Geographical inequalities in health in a time of austerity: Baseline findings from the Stockton-on-Tees cohort study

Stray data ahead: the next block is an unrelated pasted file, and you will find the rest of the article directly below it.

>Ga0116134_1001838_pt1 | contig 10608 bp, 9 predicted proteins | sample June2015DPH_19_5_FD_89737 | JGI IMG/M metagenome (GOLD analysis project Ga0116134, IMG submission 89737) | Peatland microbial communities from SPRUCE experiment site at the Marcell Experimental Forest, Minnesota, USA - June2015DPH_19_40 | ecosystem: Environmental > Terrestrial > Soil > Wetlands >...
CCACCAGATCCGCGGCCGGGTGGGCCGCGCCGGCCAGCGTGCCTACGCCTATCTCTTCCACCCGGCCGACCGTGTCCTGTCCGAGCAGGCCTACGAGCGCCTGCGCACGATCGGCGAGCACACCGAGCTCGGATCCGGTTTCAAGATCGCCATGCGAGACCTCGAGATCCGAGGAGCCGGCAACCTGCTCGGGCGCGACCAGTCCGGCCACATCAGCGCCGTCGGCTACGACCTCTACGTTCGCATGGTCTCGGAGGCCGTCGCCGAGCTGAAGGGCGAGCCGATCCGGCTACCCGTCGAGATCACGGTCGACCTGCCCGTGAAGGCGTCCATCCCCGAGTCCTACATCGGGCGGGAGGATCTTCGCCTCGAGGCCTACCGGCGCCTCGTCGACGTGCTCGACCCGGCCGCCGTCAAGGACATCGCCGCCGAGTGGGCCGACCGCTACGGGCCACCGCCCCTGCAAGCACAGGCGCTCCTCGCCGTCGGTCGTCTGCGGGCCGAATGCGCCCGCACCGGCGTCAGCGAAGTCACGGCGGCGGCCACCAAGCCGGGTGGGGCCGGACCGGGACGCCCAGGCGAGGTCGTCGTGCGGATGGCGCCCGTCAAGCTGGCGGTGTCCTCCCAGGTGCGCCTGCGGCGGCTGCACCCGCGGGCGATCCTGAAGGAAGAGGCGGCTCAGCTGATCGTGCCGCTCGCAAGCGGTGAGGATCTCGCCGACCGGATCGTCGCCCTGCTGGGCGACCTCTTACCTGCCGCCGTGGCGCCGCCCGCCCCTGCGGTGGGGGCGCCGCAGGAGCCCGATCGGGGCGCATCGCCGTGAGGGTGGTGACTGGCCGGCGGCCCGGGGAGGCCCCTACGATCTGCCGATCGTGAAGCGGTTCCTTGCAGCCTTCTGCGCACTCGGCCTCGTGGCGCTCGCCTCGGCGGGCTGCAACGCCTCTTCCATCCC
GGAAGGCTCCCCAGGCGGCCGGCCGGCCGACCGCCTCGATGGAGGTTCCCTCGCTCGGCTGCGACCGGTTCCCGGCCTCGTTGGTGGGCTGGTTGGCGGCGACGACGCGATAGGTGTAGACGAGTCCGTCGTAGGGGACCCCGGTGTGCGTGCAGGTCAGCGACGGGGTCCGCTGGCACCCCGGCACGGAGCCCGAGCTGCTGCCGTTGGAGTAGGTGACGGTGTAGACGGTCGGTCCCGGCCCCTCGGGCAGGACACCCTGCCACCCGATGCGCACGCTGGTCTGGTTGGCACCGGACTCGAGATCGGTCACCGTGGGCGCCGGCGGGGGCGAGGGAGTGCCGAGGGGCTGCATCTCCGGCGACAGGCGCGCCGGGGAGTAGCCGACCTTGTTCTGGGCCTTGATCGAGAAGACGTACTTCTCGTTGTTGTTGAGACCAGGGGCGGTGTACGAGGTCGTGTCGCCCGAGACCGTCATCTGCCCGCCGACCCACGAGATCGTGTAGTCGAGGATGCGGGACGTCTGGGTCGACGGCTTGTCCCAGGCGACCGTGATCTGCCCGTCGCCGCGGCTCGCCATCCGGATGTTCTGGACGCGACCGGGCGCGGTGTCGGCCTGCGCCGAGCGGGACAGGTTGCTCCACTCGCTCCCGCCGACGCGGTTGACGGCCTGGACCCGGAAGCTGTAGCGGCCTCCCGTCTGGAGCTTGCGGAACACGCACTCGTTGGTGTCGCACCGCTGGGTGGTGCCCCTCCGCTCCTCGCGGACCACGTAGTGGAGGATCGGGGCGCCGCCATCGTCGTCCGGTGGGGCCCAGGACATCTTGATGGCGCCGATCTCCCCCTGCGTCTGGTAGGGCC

Stockton-on-Tees has the highest geographical inequalities in health in England with the life expectancy at birth gap between the most and deprived neighbourhoods standing at over 17 years for men and 11 years for women. In this study, we provide the first detailed empirical examination of this geographical health divide by: estimating the gap in physical and general health (as measured by EQ. 5D, EQ. 5D-VAS and SF8PCS) between the most and least deprived areas; using a novel statistical technique to examining the causal role of compositional and contextual factors and their interaction; and doing so in a time of economic recession and austerity. Using a stratified random sampling technique, individual-level survey data was combined with secondary data sources and analysed using multi-level models with 95% confidence intervals obtained from nonparametric bootstrapping. The main findings indicate that there is a significant gap in health between the two areas, and that compositional level material factors, contextual factors and their interaction appear to be the major explanations of this gap. Contrary to the dominant policy discourse in this area, individual behavioural and psychosocial factors did not make a significant contribution towards explaining health inequalities in the study area. The findings are discussed in relation to geographical theories of health inequalities and the context of austerity.